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Mr. Gregory Barker (Bexhill and Battle): I rise to support amendment (a) to amendment No. 11, tabled in my name and supported by numerous colleagues. I also wish to make a number of direct points about amendment No. 11, tabled in the Minister's name.

I hope that amendment (a) will win widespread support; it deserves to. Its origins lie not with me, but with the hon. Member for Brighton, Kemptown (Dr. Turner), the promoter of the Bill. I pay full and warm tribute to the hon. Gentleman for all he has done to bring the Bill through the House, but I cannot agree with his sad conclusions about this crucial clause.

There has been a very large degree of cross-party consensus on this Bill. Its aims have found vocal support right across the Chamber; indeed, among its earliest supporters was the Minister. But if the Government will not accept my amendment, all the hard work that has gone into the Bill, and all the hopes and aspirations invested in it, will have been totally and utterly wasted.

We all want a step change in Britain's energy efficiency, and we all want to end fuel poverty, but it is simply no good to will the end if you refuse to will the

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means. Mouthing the mantra is simply not good enough. Without amendment (a), the Bill is a toothless sham and the Minister knows it. The difference between amendment No. 11, in the Minister's name, and amendment (a) in mine is like the difference between black and white: it could not be starker.

If passed, amendment No. 11 will gut this Bill. It will allow the Secretary of State to set targets for local authorities entirely at his or her discretion. It does not require him or her to set any specific target; we are all left just hoping the Minister will set one. Amendment No. 11 allows the Minister to set any target or none. There is no mandatory benchmark or statutory commitment.

The Government amendment dilutes this Bill into wishy-washy good intentions, totally reliant on ministerial discretion. Amendment (a) by contrast, would set a statutory requirement for the Secretary of State to set meaningful targets. He would still have the freedom to set different targets for different authorities, but the amendment would require him to have a "principal aim " of a 30 per cent. improvement between 1996 and 2010; exactly what the Government guidance already calls for.

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The drafting of amendment (a) also allows the Secretary of State to increase the scale of central programmes, perhaps under the warm homes strategy, and reflect that in the targets that he sets, over which, under amendment (a), he would still have huge flexibility and discretion. Without amendment (a), I would have grave doubts over whether amendment No. 11 will in any way improve local authorities' performance under the 1995 Act.

The Minister's amendment effectively rewrites part 1, and does so in such a way that if the Secretary of State does nothing at all, he or she will not be in breach of the legislation. That is the Government's wrecking amendment in a nutshell: the Minister may do nothing—absolutely nothing at all—and still not be in breach of the Bill. Is that truly what Members on both sides of the House have worked so hard for?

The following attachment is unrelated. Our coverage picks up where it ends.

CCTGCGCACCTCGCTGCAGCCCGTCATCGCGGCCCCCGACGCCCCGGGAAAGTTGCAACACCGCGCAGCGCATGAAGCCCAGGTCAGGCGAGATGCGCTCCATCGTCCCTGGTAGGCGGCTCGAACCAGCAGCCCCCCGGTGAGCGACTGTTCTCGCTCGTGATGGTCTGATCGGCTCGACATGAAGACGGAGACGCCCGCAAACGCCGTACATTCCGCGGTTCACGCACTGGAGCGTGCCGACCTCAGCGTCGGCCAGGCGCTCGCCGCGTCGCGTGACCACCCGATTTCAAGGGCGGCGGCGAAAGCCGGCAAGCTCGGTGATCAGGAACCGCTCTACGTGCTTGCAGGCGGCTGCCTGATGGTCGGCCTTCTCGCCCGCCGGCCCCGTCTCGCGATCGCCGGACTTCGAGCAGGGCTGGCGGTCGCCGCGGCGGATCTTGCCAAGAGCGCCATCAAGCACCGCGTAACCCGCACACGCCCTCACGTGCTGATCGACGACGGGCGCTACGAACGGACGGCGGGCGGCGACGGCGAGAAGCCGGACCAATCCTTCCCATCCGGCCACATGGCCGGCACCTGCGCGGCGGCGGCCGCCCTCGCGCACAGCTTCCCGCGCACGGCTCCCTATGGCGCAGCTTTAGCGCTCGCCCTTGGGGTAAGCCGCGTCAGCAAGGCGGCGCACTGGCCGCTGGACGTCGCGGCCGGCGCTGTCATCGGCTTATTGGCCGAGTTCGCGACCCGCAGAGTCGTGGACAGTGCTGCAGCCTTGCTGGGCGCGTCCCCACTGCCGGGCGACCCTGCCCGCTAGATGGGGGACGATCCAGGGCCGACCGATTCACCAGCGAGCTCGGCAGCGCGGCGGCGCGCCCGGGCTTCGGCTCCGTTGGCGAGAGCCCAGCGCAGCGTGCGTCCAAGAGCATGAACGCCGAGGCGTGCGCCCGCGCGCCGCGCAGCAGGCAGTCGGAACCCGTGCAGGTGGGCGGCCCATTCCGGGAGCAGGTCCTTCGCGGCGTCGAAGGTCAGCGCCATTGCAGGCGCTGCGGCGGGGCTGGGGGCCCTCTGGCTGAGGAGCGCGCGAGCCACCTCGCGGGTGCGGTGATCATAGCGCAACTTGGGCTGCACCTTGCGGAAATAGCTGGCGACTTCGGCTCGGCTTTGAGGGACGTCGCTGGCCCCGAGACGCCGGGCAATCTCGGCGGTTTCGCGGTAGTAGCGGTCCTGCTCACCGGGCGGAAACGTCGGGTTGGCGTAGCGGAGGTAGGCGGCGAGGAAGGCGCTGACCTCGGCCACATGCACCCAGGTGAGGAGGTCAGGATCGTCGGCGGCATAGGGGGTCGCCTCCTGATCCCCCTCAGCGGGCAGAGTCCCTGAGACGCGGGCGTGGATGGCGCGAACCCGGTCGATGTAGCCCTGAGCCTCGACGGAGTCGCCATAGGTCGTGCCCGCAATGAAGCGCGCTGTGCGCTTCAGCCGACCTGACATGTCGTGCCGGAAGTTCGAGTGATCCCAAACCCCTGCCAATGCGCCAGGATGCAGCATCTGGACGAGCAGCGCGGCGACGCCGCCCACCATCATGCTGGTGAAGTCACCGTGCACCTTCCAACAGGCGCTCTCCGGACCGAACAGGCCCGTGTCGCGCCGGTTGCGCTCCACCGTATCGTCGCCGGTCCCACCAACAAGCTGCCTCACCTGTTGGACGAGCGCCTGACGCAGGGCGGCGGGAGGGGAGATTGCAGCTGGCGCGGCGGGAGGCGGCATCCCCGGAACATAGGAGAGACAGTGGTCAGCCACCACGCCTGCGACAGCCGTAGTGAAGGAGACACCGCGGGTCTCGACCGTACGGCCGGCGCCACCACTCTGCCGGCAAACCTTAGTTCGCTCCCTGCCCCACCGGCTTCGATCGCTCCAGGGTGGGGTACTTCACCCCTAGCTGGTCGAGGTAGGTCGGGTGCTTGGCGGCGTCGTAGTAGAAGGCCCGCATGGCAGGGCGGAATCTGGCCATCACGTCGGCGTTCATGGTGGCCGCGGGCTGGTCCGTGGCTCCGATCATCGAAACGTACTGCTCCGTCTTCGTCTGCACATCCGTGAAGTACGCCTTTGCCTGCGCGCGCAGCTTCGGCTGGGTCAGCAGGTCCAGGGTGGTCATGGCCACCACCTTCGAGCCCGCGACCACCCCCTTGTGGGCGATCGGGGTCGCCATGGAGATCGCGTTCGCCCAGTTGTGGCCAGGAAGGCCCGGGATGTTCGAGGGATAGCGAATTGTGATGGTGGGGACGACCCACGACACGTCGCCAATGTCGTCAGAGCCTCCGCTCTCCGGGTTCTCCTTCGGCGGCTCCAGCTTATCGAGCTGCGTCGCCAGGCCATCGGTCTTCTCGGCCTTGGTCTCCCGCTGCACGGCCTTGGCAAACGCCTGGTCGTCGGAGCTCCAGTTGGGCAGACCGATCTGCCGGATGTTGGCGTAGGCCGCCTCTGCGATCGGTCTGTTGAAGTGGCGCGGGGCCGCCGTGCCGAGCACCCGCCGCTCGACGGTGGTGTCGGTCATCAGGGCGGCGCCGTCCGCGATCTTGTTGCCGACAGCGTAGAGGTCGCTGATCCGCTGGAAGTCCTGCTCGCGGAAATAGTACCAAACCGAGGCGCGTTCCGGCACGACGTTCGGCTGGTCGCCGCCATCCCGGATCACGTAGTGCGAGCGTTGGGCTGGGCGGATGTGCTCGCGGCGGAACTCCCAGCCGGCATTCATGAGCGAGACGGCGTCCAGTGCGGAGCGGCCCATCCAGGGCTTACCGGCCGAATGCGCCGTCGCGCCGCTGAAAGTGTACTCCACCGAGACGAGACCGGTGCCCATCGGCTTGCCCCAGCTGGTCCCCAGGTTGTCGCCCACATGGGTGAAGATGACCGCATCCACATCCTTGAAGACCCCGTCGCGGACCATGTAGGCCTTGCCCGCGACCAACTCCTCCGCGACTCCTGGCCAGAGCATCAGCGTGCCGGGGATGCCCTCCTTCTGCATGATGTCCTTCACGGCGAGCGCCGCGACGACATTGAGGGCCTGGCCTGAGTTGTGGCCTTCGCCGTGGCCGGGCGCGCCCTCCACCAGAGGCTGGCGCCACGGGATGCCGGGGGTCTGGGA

I know that the Minister will want to assure us that he will not take that route, that he intends to act and that arch sceptics who doubt him are simply being unfair. I fully accept that he is personally committed to environmental protection, including energy efficiency, yet when the House passes a law, we should not, in my view, leave so much discretion to the Executive, whatever their political complexion. A law that says, "You can do this or not do it—it's entirely up to you," is not much of a law. In fact, its passage through the House would be a complete waste of time.

Mr. Challen: As a fellow member of the Environmental Audit Committee, I am sure that the hon. Gentleman shares my healthy scepticism about the meaning of targets. Our meeting on Wednesday went into that point in great depth. If he is asking the House to agree to his amendment, he should give some idea of its financial cost. It would also help me, as one who is genuinely torn on the subject, to hear his assessment of how much progress has been made in the seven years since the 1995 Act was passed.

Mr. Barker: I shall certainly come to the progress, but I cannot give any further indications, other than the

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£29 million to which my hon. Friend the Member for Mid-Bedfordshire (Mr. Sayeed) referred. As colleagues on the Environmental Audit Committee, we saw how the Minister shies away from meaningful targets when we quizzed him on the meaning of life indicators. On that, I believe, the House should hold him to account.

In the Standing Committee, the Minister began by recognising the flaws in the HECA, which the Bill is intended to address:

He continued by offering his support in solving these flaws:

Terrific words, Minister, yet amendment No. 11 sets no statutory target and no statutory target date, and includes no statutory mechanism whatever to ensure that targets are met.

The Minister told the Committee he would

What on earth has happened? If this is not a "wet and feeble" legislative response, then I do not know what is. If the Government crush amendment (a) and in so doing completely fillet the Bill, it will look to the entire outside world as though the Government's greenest Minister has been nobbled.

Of course, the House needs to be certain that the principal aim of a 30 per cent. improvement is realistic and achievable. It is, but let me remind the House of several points. First, the 30 per cent. target that I recommend has been in Government guidance since the HECA was passed and implemented. Although local authorities have set slightly varying targets, 30 per cent. is the average in their strategies. Plainly, central Government think the target achievable, or they would not have guided councils to meet it. Equally plainly, the vast majority of local authorities have plans to meet the target—it must be achievable.